The proposal returns the deduction rate for the rich to the 28 percent level that existed under the Reagan administration, still allowing the beneficiaries to claim nearly twice as much as less well-heeled taxpayers.
Among the leading Democratic critics of the Obama tax plan is Representative Charles Rangel of New York, the chairman of the House Ways and Means Committee. Rangel voiced concern that limiting tax deductions for the very rich could depress charitable donations from America's millionaires and billionaires.
"I would never want to adversely affect anything that is charitable or good," Rangel told the Washington Post. The 19-term Democrat counts New York City's major banks and finance houses among his top campaign contributors. He recently floated a plan to reduce the corporate tax rate from 35 to 28 percent.
Another opponent of narrowing the tax cut is Max Baucus, chairman of the Senate Finance Committee. According to the Times, Baucus told Treasury Secretary Geithner shortly after the release of the Obama budget that the administration would have to find a "more viable" source of funding for its health care proposals. Baucus himself has suggested that the government impose a grossly regressive tax on health insurance benefits that workers receive from their companies. As the Times noted, this was "an approach Mr. Obama attacked when Senator John McCain, his Republican rival for the presidency last fall, proposed it."
Other leading Democrats have targeted different sections of the budget legislation that would cut into the profits of big-moneyed interests in their districts.
As the Washington Post pointed out, Nebraska Democratic Senator Ben Nelson has vowed to oppose a plan that would restructure the federal student loan program. The plan calls for linking annual increases in the Pell Grant program to the rate of inflation, while ending federal subsidies for private lenders and making loans come directly from the government. NelNet, one of the largest of the private lenders, is based in Lincoln, Nebraska. Nelson claimed that his concern was to avoid reducing benefits for middle class students.
A number of leading Democrats from farm states and districts have signaled their opposition to a proposal that would end direct government payments to farms that boast annual sales of more than $500,000. According to Obama's budget plan, the measure would account for $10 billion in spending reductions over 10 years.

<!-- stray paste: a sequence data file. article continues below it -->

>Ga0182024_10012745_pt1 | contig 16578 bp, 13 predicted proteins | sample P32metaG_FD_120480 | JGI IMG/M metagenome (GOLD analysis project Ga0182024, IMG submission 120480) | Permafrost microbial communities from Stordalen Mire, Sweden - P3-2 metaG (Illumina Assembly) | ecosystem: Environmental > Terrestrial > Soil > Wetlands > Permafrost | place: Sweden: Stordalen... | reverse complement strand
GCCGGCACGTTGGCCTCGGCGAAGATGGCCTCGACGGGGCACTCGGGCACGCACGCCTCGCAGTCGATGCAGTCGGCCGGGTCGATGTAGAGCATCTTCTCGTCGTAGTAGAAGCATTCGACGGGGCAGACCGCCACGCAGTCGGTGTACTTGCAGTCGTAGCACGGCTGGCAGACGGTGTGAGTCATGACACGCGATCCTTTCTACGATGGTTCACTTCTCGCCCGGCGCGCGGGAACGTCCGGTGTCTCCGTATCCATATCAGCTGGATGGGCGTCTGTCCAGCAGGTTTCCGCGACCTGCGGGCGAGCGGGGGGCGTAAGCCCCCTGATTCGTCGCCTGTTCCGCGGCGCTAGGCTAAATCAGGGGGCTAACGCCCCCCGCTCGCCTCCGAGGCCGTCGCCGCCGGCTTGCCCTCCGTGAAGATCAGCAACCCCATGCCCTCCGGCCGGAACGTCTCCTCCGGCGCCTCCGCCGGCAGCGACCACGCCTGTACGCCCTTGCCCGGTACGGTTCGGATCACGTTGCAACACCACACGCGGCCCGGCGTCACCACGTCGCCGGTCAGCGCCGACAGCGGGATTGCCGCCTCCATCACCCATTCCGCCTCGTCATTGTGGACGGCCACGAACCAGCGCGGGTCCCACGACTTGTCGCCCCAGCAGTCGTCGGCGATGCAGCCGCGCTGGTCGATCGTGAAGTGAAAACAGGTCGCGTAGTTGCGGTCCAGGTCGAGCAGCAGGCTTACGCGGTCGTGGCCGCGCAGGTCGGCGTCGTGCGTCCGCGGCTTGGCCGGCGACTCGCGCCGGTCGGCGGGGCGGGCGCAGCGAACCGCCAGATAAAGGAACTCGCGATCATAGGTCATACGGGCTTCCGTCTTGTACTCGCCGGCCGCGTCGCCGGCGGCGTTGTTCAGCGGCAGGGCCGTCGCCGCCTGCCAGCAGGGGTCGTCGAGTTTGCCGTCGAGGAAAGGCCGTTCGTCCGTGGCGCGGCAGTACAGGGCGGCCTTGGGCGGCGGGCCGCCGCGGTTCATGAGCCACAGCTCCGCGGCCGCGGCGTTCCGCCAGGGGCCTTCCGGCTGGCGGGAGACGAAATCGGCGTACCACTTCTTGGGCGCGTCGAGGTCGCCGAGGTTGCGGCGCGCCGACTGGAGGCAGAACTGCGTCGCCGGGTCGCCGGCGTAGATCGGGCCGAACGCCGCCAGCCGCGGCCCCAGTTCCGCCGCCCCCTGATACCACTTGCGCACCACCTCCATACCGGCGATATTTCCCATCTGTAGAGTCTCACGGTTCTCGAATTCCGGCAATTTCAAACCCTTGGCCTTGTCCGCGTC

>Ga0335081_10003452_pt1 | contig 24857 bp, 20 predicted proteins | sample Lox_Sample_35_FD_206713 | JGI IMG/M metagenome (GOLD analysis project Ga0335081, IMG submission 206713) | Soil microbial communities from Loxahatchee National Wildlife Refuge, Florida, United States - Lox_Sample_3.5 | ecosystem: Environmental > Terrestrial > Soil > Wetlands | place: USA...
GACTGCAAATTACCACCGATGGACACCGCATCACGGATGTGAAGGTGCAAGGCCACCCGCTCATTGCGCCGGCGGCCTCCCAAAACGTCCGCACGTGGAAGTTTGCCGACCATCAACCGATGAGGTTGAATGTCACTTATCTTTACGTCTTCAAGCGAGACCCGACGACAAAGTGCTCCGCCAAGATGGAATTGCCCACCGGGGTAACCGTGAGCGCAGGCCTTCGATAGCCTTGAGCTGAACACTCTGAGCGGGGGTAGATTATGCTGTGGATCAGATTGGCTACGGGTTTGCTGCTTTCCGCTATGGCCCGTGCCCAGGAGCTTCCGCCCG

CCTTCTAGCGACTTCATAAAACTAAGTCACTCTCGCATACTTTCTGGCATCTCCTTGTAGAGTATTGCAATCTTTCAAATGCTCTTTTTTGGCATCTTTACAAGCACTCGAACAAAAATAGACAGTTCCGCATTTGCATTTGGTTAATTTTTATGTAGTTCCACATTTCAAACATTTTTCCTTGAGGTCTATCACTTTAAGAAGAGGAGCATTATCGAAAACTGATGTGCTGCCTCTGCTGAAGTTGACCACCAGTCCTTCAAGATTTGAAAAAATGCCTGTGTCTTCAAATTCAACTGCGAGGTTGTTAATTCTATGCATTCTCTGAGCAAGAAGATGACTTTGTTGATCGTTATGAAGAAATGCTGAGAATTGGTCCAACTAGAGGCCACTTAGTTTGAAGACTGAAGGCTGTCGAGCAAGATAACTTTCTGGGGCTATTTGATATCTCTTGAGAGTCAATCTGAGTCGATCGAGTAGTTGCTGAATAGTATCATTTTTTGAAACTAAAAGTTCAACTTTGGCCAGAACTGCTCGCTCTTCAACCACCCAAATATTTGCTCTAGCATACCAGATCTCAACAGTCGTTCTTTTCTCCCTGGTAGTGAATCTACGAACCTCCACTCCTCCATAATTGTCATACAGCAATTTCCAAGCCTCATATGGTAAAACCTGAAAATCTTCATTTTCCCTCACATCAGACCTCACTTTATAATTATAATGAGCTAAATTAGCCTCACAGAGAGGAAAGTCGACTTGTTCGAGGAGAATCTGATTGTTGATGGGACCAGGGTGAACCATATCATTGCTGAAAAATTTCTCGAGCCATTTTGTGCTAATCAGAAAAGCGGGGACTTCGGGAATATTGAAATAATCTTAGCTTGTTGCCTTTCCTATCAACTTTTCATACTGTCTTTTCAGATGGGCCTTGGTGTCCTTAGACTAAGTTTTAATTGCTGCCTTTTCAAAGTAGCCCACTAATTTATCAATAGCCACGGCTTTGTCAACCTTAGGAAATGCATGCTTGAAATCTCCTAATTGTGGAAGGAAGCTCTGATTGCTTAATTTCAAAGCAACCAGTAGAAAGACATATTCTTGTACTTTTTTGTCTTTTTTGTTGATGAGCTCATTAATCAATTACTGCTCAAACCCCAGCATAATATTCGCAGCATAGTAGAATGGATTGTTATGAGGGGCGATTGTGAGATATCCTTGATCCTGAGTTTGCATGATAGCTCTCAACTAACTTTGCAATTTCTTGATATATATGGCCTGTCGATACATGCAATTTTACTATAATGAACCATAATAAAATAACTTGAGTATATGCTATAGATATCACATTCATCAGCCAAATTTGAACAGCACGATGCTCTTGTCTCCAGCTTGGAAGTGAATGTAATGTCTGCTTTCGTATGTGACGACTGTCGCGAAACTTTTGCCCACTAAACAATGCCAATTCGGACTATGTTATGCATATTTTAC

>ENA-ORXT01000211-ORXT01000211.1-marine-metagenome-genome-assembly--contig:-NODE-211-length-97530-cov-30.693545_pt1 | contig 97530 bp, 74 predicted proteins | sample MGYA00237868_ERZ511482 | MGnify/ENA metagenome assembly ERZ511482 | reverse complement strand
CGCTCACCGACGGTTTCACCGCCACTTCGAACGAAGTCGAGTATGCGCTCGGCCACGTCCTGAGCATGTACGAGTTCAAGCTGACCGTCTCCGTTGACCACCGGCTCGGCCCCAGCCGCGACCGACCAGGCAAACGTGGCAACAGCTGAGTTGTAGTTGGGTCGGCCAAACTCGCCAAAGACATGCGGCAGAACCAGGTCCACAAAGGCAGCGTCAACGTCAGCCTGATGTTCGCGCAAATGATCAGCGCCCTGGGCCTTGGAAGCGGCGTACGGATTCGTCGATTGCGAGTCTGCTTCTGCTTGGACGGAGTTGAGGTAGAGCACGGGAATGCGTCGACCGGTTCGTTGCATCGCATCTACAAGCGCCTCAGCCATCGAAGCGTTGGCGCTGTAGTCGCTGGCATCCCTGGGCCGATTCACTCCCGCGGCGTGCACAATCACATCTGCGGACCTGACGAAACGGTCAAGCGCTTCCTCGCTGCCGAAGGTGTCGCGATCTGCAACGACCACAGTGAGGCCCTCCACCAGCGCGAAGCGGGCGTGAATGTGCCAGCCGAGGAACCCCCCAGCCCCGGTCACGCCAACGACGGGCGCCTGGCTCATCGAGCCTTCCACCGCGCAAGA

"Frankly, I'm not about to abandon America's farms in favor of America's boardrooms," Democratic Representative Eric Massa, who represents a rural district in New York, told the Los Angeles Times. "I won't be part of that plan." The conception here seems to be that agribusiness should enjoy the same kind of taxpayer-funded bailout as the Wall Street banks.
Meanwhile, other congressional Democrats have voiced opposition to the administration's proposal to let the tax cuts for the wealthy enacted under the Bush administration expire as scheduled at the end of 2010. During the presidential campaign, Obama had vowed to repeal these tax cuts upon taking office, but instead opted for allowing the super-rich to spend two more years raking in hundreds of billions of dollars at the expense of the broad majority of the population.
Representative Harry Mitchell, a Democrat representing a suburban Phoenix, Arizona district, told the Los Angeles Times that he could not support the provisions allowing the Bush tax cuts to lapse. "Mitchell said that if the White House wouldn't relent, he would need to think carefully about whether to vote for the president's budget," the newspaper reported.
In the face of such opposition from within his own party, not to mention the Republican congressional minority, there is little question that Obama will once again turn to the right in the name of "bipartisanship" and amend the budget proposal to conform even more closely to the interests of big business.
What emerges from the entire economic agenda that is being pursued by the administration is one overriding principle: No action can be taken that in any way impedes the continued enrichment of America's financial aristocracy or lessens the subordination of the economy to its interests. This is the standpoint of the Democrats as well as the Republicans.
Under conditions of a deepening global depression, the two major parties, funded by and representing the interests of the corporate and financial elite, are incapable of enacting measures that would provide genuine relief to the millions facing the loss of their jobs, living standards and homes. As the initiation of the budget debate demonstrates, even cosmetic proposals aimed at providing political cover for the virtually unlimited aid being lavished on the banks are going by the wayside.